September 3rd, 2013 | By Jason Hillier | Filed in Uncategorized
Arctic Kingdom is pleased to report that its first floe-edge sprout operation was a success! Four flats of baby arugula flourished on a diet made up exclusively of paper towels, iceberg water, and 24-hour sun. Our four arugula flats grew from seed to garnish in seven days, and our guests reported their flavour as, “spicy,” and their appearance as, “sturdy, chubby, and dark green.” Once they were one-inch-high, the sprouts were harvested, and used to add flare to plated dinners, as well as add a spicy and vigorous note to salads and grains.
Camp manager and resident geologist Angus Simpson couldn’t prove that 10,000 year old iceberg water had a positive affect on the plants, but we found little else to explain their extraordinary ability to emerge unharmed from a freeze and thaw cycle that would kill a typical salad green.
Here is how and why we did it.
Why: Pond Inlet has food security issues, partially related to the reasonable inconsistencies found in a food delivery system that relies mostly on plane delivery from Manitoba or Montreal. Herbs that a cook might have ordered in from a Sobey’s in Winnipeg might not make it on the plane. If they do, the next challenge is ensuring they make it through up to three plane transfers unharmed. On top of this, most produce prices are triple or quadruple of the same goods in the south.
A sprout farm is a low cost alternative, and avoids potential problems that could be caused through relying on costly basil that might not survive its 2,500 kilometre trip from the south.
We also did it just to see if we could, to demystify the process of germination for staff and guests that might not have attempted similar projects themselves, and because baby plants are so attractive.
How: One of our cooks and flow-edge gardener Katie Mathieu picked up four generic, clear-topped germination flats from a hardware store and some packages of Mumm’s organic sprouting seeds mixes.
Once in Pond Inlet, Katie used a meat thermometer to punch drainage holes, six-inches apart in a honeycomb pattern in the black plastic bottoms of all the sprouting trays. The trays were then lined with six layers of clean paper towels, and spread with arugula sprout seeds in the spacing shown below.
The towels and seeds were moistened with pure water until they were thoroughly damp, but not soaking. The clear plastic top was put on the trays, and the trays were put in the hall closet (at our Pond Inlet staff house) to germinate away from the sun. There are conflicting opinions on whether darkness is necessary for sprout germination, but because we were working on a tight timeline we decided to simulate an underground environment as best as we could. Later on, in camp with the 24-hour sun, this false night was achieved by covering the sprout flats with an Arctic Kingdom camping towel.
The container that you can see just outside the tent window is the gravity-fed kerosene supply for the stove that warms the dining tent,the connected kitchen, and the adjacent sprout farm. The stove is turned off at night, and then on again at 6am in the morning so we can thaw pieces of iceberg for drinking water, and create a cozy place for you to make toast, drink coffee or tea, and relax before breakfast.
Back to the farm! Katie would like to note that sanitation is key in all phases of this operation and she would like you to wash your hands well, use clean water, and clean air-dried trays.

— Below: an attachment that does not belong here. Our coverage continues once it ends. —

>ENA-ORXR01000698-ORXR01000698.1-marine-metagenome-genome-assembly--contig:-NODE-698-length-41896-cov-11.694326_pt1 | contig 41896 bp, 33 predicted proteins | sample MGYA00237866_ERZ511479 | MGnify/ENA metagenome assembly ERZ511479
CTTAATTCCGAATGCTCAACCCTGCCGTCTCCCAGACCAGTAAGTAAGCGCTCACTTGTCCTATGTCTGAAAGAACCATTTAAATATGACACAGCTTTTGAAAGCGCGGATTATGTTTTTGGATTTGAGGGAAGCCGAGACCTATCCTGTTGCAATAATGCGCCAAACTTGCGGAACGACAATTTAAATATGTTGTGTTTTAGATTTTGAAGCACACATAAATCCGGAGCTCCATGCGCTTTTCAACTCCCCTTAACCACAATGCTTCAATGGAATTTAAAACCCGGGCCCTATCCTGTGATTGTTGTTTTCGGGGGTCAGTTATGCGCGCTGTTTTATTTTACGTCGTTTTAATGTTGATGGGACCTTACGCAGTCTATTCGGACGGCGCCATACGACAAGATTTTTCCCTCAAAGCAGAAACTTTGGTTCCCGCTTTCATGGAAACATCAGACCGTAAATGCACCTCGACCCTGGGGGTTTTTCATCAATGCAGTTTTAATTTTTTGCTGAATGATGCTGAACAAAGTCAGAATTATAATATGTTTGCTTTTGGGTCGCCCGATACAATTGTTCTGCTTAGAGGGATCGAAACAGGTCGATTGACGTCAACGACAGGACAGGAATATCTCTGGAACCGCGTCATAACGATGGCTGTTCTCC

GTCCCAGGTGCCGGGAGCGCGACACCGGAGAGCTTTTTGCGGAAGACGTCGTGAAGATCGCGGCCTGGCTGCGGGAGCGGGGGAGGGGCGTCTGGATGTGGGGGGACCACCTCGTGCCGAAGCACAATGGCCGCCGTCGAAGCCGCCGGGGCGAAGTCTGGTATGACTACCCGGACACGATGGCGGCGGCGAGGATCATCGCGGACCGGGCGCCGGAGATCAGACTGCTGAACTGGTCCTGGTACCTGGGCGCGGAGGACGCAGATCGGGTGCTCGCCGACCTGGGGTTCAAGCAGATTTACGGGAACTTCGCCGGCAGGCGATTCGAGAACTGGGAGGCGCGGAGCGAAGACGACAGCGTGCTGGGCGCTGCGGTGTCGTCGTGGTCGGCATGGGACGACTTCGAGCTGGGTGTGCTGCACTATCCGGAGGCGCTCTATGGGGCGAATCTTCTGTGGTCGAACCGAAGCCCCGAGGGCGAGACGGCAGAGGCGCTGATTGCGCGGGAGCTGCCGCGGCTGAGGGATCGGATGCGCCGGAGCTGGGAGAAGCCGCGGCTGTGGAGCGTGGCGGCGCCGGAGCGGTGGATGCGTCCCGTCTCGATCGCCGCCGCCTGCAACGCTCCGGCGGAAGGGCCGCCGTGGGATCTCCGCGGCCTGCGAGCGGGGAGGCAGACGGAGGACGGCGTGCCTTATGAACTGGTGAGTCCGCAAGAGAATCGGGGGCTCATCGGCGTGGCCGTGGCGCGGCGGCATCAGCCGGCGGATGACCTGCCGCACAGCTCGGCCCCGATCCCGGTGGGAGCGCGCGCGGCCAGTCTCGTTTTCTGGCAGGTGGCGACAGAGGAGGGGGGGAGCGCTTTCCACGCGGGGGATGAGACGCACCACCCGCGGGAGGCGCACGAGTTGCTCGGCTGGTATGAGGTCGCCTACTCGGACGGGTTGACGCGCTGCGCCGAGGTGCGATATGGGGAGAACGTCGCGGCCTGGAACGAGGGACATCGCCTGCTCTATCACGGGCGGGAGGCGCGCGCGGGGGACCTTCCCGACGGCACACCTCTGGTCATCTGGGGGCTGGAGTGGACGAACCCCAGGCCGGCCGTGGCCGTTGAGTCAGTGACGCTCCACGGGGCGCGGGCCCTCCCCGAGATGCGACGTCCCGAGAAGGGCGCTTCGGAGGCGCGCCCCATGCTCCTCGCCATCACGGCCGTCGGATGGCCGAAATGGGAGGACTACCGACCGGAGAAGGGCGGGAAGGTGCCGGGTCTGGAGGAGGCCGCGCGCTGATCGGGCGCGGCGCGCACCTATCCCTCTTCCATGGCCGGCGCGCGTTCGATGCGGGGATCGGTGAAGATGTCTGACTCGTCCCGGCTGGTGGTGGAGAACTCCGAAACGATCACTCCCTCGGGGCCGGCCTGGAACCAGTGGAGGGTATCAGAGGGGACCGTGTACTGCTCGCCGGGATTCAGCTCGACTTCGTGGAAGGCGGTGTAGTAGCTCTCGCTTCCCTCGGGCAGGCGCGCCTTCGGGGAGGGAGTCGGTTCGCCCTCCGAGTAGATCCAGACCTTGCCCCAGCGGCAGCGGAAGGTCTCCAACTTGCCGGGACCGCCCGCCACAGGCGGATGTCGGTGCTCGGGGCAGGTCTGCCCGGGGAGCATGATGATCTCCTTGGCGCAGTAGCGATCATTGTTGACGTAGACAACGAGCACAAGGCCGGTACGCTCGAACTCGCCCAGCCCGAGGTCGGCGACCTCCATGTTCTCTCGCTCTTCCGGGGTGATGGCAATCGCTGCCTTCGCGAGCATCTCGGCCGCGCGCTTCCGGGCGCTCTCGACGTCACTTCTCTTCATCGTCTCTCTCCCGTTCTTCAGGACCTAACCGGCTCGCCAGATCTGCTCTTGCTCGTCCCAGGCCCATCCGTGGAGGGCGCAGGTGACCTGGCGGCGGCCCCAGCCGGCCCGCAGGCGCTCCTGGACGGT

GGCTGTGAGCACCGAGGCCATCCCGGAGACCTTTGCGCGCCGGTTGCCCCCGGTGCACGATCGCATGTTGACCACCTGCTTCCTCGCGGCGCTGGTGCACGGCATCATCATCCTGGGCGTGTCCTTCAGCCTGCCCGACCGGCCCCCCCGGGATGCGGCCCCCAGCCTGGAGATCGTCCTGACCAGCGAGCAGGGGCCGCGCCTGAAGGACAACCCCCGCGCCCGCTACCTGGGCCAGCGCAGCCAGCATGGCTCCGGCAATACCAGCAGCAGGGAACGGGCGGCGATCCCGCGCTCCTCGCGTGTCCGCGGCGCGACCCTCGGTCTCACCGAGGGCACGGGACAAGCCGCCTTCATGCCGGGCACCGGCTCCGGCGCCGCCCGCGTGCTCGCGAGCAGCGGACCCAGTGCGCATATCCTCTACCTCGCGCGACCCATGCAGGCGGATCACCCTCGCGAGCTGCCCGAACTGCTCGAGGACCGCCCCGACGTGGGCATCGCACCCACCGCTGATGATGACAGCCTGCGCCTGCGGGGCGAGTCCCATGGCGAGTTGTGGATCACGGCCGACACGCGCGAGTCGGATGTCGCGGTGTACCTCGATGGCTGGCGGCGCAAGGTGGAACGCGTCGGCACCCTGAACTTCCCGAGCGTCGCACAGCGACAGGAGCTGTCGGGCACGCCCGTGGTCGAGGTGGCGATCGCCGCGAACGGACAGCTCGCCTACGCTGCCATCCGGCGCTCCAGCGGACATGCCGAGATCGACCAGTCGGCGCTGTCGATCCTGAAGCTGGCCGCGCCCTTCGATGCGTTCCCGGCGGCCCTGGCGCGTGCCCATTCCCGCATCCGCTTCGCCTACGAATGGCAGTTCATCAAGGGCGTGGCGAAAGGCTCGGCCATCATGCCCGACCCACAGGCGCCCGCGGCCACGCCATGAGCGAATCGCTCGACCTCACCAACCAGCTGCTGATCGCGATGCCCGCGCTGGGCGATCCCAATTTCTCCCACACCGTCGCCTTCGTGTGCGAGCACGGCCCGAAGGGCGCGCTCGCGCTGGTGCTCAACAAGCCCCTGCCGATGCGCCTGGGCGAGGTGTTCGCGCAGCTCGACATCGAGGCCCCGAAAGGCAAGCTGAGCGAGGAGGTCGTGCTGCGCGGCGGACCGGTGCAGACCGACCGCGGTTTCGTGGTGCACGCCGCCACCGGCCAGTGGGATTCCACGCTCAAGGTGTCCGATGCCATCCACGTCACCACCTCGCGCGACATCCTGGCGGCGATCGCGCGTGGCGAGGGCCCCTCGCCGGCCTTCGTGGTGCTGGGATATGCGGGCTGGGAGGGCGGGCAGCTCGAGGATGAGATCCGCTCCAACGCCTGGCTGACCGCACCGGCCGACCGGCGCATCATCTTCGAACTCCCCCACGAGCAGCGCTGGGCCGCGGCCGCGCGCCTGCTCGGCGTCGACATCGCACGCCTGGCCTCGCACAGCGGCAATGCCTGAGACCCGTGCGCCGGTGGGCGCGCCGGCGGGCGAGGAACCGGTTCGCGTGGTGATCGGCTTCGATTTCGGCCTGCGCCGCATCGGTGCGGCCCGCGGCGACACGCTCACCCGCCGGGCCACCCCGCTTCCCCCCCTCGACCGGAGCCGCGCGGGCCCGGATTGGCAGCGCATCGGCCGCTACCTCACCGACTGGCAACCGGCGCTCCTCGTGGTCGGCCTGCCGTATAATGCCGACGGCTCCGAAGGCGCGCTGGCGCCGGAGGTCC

The first four-day old flats, sown in Pond Inlet, were carefully packed for the four-hour snowmobile trip to the campsite. First, extra water was allowed to evaporate to avoid ice crystal formation, which could damage the plant cell’s walls. Next, tray tops were taped on with masking tape. The flats were wrapped in two layers of plastic garbage bags and then a wool sweater to reduce shock. They arrived at the site unharmed, and when guests arrived three-days later they were already showing their first true leaves.
To avoid mildew and maintain a proper moisture level for plant life, all of the trays were gently rinsed with pure water, twice a day, as soon as they showed signs of growth. On the day before harvest the watering was stopped to simplify the harvest. When damp, the sprouts will stick together and won’t be loose enough to use as garnish right away. After one day of imposed drought, we would lift the now dry and sprout-covered paper towel mats off of their trays and use scissors, or Katie’s extremely sharp fish knife, to cut the sprouts off the paper towel. We would do this above a paper towel lined container; the sprouts would fall in, would be covered with a moistened paper towel, and then stored in the large shelter tent that served as our walk-in fridge.
One May evening, during a lamb dinner on the floe-edge, the sprouts being used for garnish froze solid. Head Chef Philip Heilborn was pleased and shocked to report that the frozen sprouts thawed perfectly and showed no signs of wear and tear from their whale watching related ordeal. Later in the week he used them to simulate edible lichen on a caribou Carpaccio dish, “to great success.”
The strong flavour and attractive texture of the sprouts were invaluable to our kitchen during the two-weeks where the herb orders did not catch their flight.
The entire operation, flats and seeds included cost us less than $30. We consider our experiment farm a companion to the creative problem solving that is a hallmark of the culture of the north, and the newest addition to your Arctic Kingdom experience.
We look forward to future seasons of sprouting and gardening in the Arctic, and continuing to make your trip with us as enjoyable and surprising as possible. Next up on the floe edge farm schedule, Oyster Mushrooms!